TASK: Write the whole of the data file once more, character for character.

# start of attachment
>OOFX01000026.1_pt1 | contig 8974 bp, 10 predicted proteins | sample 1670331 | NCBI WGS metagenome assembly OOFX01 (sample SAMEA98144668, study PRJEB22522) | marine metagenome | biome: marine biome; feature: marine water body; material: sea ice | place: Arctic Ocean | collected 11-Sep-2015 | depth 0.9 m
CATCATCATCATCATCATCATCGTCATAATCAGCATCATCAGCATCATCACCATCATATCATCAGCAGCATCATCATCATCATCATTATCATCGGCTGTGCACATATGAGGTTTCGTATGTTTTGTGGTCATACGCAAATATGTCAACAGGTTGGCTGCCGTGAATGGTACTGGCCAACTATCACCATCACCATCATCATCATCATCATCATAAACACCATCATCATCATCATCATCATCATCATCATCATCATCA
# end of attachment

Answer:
>OOFX01000026.1_pt1 | contig 8974 bp, 10 predicted proteins | sample 1670331 | NCBI WGS metagenome assembly OOFX01 (sample SAMEA98144668, study PRJEB22522) | marine metagenome | biome: marine biome; feature: marine water body; material: sea ice | place: Arctic Ocean | collected 11-Sep-2015 | depth 0.9 m
CATCATCATCATCATCATCATCGTCATAATCAGCATCATCAGCATCATCACCATCATATCATCAGCAGCATCATCATCATCATCATTATCATCGGCTGTGCACATATGAGGTTTCGTATGTTTTGTGGTCATACGCAAATATGTCAACAGGTTGGCTGCCGTGAATGGTACTGGCCAACTATCACCATCACCATCATCATCATCATCATCATAAACACCATCATCATCATCATCATCATCATCATCATCATCATCA